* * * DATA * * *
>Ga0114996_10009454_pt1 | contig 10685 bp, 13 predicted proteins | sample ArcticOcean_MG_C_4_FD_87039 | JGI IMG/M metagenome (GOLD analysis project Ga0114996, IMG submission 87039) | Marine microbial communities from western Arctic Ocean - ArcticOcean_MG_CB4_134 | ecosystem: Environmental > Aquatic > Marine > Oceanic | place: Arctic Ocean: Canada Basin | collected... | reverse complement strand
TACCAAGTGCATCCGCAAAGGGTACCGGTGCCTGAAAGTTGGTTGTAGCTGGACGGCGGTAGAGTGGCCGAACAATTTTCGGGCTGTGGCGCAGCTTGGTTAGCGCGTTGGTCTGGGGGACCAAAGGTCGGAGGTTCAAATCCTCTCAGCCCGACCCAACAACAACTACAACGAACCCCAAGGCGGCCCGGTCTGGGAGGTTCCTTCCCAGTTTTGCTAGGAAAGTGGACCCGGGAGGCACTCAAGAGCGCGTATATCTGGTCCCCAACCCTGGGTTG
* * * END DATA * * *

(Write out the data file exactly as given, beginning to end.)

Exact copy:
>Ga0114996_10009454_pt1 | contig 10685 bp, 13 predicted proteins | sample ArcticOcean_MG_C_4_FD_87039 | JGI IMG/M metagenome (GOLD analysis project Ga0114996, IMG submission 87039) | Marine microbial communities from western Arctic Ocean - ArcticOcean_MG_CB4_134 | ecosystem: Environmental > Aquatic > Marine > Oceanic | place: Arctic Ocean: Canada Basin | collected... | reverse complement strand
TACCAAGTGCATCCGCAAAGGGTACCGGTGCCTGAAAGTTGGTTGTAGCTGGACGGCGGTAGAGTGGCCGAACAATTTTCGGGCTGTGGCGCAGCTTGGTTAGCGCGTTGGTCTGGGGGACCAAAGGTCGGAGGTTCAAATCCTCTCAGCCCGACCCAACAACAACTACAACGAACCCCAAGGCGGCCCGGTCTGGGAGGTTCCTTCCCAGTTTTGCTAGGAAAGTGGACCCGGGAGGCACTCAAGAGCGCGTATATCTGGTCCCCAACCCTGGGTTG